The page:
To God be all glory. Love you, Pastor Hans

 

 

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 “The time has come,” he (Jesus) said. “The kingdom of God is near. Repent and believe the good news!” Mark 1:15 (NIV, parenthesis mine)

“… unless you repent, you too will all perish. Luke 13:3 (NIV)

It didn’t look like it was all that bad, but actually it is worse and getting worser. I am talking about the 1963 Aristocrat LoLiner camp trailer Susie and I are trying to fix up. One corner in the front showed some water damage, but now, that all the siding is off, it is evident that all four corners have water damage. At this point I am wondering if I will ever get the whole thing back together. I am tempted to just make the whole thing a flatbed trailer. I asked Susie if I could simply mount a portable toilet, a barbeque, a couple of outdoor chairs, and leave enough room to pitch a tent. However, I have learned a few things about rot:

  • Rot doesn’t look so bad as long as it is covered up.
  • Just getting to the rot is a lot of work, exhausting.
  • Seeing the full extent of the rot is discouraging.
  • Seeing the rot all exposed makes you wonder if the whole thing is worth it.
  • Figuring out how to fix the rot is overwhelming.
  • Fixing all the rot will take a lot of time, effort, and much more money than it seemed at first.

Of course we are just talking about a 14-foot camping trailer. There is the option to just scrap it or as mentioned turn into a flatbed utility trailer or go with the hillbilly camper option. That, however, isn’t an option when comes to rot in our lives, our families, even the rot in our culture and country. The temptation always is to cover it over, to come up with a quick-fix that doesn’t solve the real problem. A case in point is the left upper corner of the Aristocrat sitting exposed in our driveway. Some time back it rotted to the point it would no longer hold the staples that hold the roofing. The temporary fix was to screw some peg-board like material over the edge and then triple staple to that with longer staples. It obviously held for a good while, but it also allowed the rot to progress. More and longer staples, more screws, and lots more caulking may hold us together for a while longer but it never stops the rot and the eventual collapse.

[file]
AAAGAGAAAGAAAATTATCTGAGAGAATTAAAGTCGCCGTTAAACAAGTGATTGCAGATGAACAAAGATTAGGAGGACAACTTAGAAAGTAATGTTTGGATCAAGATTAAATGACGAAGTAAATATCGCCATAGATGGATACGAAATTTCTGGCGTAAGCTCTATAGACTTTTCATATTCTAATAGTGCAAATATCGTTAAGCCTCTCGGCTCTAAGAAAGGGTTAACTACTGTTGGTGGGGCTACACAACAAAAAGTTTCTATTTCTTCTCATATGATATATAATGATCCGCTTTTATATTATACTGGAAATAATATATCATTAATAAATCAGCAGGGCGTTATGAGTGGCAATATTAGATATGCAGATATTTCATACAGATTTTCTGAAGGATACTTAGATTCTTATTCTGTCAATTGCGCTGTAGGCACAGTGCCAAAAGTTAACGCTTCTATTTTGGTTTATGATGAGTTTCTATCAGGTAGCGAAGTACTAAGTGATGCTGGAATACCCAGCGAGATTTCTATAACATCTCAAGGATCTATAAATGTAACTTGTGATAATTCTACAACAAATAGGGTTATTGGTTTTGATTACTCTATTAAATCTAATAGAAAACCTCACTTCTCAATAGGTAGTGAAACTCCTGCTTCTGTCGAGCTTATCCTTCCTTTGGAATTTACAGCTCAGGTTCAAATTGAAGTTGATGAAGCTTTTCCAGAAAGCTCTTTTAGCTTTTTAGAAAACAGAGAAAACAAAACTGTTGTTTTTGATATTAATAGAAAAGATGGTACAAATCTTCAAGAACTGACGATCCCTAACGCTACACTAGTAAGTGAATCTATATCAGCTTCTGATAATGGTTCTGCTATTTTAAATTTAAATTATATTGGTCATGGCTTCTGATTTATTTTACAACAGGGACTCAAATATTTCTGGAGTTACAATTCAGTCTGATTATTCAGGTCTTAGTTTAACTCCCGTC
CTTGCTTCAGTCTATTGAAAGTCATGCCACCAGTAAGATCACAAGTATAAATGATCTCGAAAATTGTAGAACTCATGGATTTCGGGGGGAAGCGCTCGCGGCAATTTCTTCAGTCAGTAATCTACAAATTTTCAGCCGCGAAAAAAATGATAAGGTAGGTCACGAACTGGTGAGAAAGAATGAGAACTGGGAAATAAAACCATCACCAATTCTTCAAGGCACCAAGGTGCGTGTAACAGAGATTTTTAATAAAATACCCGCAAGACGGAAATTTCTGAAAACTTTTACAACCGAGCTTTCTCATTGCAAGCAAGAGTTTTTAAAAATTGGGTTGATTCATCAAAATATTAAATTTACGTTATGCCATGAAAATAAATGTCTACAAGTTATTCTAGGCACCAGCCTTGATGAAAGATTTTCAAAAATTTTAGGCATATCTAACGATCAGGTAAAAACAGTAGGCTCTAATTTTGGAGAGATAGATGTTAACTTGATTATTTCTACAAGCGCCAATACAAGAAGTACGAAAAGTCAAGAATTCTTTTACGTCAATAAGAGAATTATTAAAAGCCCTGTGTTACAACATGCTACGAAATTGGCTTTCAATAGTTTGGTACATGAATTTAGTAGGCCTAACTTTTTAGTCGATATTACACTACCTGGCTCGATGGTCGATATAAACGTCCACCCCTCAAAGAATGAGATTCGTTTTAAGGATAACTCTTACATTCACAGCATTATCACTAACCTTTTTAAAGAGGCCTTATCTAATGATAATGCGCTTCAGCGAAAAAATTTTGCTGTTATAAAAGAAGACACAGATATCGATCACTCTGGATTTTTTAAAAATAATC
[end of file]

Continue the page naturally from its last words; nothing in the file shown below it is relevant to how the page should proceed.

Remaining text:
All of the prophets of God down to Jesus himself preached repentance, “You must deal with the rot!” Not just some of it, but all of it. It is one of the major reasons many don’t care for God, about taking up life with Jesus. To have everything exposed that you have worked so hard to cover up and hold together feels incredible humbling and scary. To give Jesus a shot at rebuilding you and restoring you is long term commitment that goes much deeper than you think at first.

Why give Jesus/God a shot at your rot?

  • No one but Jesus can fix what is at core of all human rot – sin.
  • Jesus was a carpenter; he is very good at doing it right.
  • Jesus is the Son of God; he is able to fix the worst.
  • He cares for and loves you and me more deeply than anyone. He died for our sins, to deliver us from our depravity, to address all that is rotten with and within us.

Now you can pretend that none of this applies to you, go on and staple and caulk some more. But the truth is that you need to repent, to address the rot and sin of your life by letting Jesus Christ in and allowing him to go work.

To God be all glory. Love you, Pastor Hans

 

 

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Have you ever kinked a water hose that someone was using without them knowing that you were there? It’s really great when they end up pointing the hose at their face to see what has caused the water from coming out, because that’s when you release the kink and “whoosh.”